• star rating 11/26/2013
  • Paul from Smithfield, VA
  • This recipe is a fail. You can't make Panettone without a Biga. The crum was wrong and dry. The bread of course was edible and tasty but it wasn't a Panettone. I would never serve it to anyone.
    Thanks for reporting your results, Paul. Of the 6 recipes we have for panettone on our website, 2 use a biga, 2 use a starter and 2 don't use either a biga or a starter! I hope you find one that meets your process and flavor expectations - happy baking - Irene@KAF
  • star rating 12/15/2012
  • Dawn Link from Boulder, Colorado
  • This recipe is unworthy of King Arthur Flour
    We're sorry to hear this. You are most welcome to email more specifics to our bakers hotline for assistance. MJR @ KAF
  • star rating 11/18/2012
  • Robin from Middlesboro, KY
  • So, to continue the panettone saga, I made the Citrus Panettone and it did not rise for me. I made this panettone recipe and it turned out absolutely awesome! I was a little concerned that 375 was too hot, because it very quickly wanted to brown, so I covered it with tinfoil. I cooked it for 30 minutes at 350 (tented), and when I took it out and peeled the paper away, I was astonished at the consistency of the browned crust. We sliced into it immediately, no waiting for it to cook and my husband said "light and fluffy" and "10 times better than the first one!" I am going to order the mini panettone papers ASAP and this is going to be my present for my work friends. I love KAF!!!!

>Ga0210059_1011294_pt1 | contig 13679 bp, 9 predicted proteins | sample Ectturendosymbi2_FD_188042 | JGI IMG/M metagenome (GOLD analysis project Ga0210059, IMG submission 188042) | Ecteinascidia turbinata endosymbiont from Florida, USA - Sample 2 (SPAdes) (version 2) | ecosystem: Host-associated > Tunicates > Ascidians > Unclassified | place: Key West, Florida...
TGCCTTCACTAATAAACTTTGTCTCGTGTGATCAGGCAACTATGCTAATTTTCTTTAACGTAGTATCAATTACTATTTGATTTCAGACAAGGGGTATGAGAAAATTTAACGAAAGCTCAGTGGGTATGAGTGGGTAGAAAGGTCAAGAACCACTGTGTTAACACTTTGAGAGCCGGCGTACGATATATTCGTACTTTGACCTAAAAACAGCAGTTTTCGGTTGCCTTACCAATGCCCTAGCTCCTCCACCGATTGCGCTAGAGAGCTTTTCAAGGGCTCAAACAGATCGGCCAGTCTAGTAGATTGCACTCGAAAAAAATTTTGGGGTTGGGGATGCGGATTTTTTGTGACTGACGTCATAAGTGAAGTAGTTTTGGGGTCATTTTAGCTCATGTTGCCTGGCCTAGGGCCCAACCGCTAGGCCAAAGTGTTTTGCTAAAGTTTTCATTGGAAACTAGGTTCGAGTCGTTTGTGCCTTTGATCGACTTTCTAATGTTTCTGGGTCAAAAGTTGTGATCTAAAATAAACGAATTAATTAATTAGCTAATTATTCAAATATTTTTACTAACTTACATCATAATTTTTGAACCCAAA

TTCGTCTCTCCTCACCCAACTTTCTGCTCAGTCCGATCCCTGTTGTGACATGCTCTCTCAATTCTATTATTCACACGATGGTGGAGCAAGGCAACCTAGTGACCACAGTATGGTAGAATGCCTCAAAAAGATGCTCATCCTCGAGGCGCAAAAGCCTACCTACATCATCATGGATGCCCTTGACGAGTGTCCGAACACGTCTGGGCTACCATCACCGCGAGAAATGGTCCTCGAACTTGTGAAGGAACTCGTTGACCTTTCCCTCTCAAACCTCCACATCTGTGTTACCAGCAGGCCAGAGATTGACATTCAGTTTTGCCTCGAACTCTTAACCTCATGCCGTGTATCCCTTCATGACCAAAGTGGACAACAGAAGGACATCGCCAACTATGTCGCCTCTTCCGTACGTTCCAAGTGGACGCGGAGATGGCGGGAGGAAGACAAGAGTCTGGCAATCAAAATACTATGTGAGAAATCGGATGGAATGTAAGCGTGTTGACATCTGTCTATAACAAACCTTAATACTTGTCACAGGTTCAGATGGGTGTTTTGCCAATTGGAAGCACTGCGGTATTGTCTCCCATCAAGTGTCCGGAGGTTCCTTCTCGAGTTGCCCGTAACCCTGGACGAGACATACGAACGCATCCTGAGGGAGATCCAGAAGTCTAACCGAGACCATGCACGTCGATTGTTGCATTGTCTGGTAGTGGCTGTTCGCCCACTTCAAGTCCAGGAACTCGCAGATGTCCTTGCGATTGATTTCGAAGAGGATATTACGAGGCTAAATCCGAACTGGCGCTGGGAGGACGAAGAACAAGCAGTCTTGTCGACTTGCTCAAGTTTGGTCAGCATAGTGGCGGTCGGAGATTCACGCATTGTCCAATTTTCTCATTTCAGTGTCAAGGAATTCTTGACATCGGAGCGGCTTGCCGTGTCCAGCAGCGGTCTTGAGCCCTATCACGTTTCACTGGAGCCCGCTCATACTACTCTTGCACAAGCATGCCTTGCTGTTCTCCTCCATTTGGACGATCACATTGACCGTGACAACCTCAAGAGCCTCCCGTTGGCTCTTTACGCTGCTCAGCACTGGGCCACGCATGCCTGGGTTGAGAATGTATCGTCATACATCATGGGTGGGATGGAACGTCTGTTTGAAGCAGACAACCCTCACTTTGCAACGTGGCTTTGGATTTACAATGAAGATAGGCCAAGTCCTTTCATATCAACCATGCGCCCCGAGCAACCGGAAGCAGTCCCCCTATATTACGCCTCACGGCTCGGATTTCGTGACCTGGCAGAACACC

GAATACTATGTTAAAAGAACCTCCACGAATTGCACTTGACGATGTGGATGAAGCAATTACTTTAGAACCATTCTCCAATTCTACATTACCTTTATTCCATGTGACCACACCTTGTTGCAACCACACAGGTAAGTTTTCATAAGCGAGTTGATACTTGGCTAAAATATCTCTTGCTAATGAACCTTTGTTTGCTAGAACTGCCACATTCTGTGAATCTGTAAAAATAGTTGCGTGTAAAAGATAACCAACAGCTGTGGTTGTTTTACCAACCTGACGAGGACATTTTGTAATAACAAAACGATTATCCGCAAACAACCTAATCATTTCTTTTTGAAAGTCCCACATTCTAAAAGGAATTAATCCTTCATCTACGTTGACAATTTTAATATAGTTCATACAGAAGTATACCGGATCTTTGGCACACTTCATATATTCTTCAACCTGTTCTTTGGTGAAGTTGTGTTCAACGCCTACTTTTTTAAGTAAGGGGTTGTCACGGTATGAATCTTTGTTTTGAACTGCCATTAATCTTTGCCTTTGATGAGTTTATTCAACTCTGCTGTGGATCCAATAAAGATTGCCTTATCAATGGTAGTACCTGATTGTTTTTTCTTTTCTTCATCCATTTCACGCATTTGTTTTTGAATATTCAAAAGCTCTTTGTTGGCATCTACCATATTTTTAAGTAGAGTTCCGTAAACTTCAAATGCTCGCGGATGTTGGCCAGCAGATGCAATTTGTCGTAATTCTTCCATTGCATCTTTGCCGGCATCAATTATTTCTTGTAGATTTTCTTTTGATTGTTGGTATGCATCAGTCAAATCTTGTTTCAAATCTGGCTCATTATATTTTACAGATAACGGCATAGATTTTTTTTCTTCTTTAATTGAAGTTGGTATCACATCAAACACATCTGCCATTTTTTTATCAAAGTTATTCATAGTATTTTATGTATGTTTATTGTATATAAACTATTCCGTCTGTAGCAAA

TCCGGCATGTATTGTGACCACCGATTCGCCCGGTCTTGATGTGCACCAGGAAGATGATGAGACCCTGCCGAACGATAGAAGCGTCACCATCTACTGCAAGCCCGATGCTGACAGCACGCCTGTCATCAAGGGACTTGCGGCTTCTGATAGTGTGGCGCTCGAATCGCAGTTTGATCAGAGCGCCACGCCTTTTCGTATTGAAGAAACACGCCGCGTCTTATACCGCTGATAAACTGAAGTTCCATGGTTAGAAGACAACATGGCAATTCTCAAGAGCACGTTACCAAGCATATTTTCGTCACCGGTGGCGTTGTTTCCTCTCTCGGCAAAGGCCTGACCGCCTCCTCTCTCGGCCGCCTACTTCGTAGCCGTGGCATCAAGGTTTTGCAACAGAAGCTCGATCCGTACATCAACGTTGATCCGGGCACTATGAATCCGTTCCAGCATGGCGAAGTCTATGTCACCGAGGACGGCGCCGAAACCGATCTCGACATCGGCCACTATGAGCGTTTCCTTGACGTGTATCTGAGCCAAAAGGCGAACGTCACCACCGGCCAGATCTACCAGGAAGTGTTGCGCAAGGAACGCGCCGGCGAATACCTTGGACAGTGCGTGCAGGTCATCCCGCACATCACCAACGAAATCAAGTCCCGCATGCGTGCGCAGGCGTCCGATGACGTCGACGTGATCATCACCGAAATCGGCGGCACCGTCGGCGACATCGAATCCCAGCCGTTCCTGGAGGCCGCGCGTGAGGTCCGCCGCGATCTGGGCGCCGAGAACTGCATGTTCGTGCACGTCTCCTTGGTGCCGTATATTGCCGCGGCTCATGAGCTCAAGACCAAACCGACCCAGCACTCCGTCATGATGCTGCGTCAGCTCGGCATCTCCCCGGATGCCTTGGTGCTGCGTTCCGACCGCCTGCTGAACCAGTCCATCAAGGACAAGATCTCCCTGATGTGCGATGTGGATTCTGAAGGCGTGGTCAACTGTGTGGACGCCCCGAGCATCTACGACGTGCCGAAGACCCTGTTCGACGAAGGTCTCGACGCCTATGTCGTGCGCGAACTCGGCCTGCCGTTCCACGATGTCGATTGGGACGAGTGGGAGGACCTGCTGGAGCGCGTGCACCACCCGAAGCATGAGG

• star rating 11/18/2012
  • Wendy from Larkspur, CO
  • I live at 7200 feet, so I reduced the yeast to 2 Tbsp and reduced the baking time by 15 minutes and it turned out beautifully. The texture was wonderful and it had a subtle sweetness. I think that next time I will add some candied orange peel and some currants.
  • 02/09/2012
  • KVCorner from KAF Community
  • I haven't tried this recipe yet, but will as soon as my panettone papers which I ordered today, arrive. My question is: the recipe does not give the baking time when using these papers and I wonder if it should bake the same way as directed in the recipe?
    Panettone papers (5226) hold a typical panettone recipe that uses 2 1/2 to 3 cups of flour and can be used up to 425'. The mini panettone pans (5963) hold 6 ounces or 3/4 cups dough and can be used up to 390'. Follow your recipe for bake temp. and time. Happy Baking! Irene @ KAF
  • star rating 03/29/2011
  • Little All from KAF Community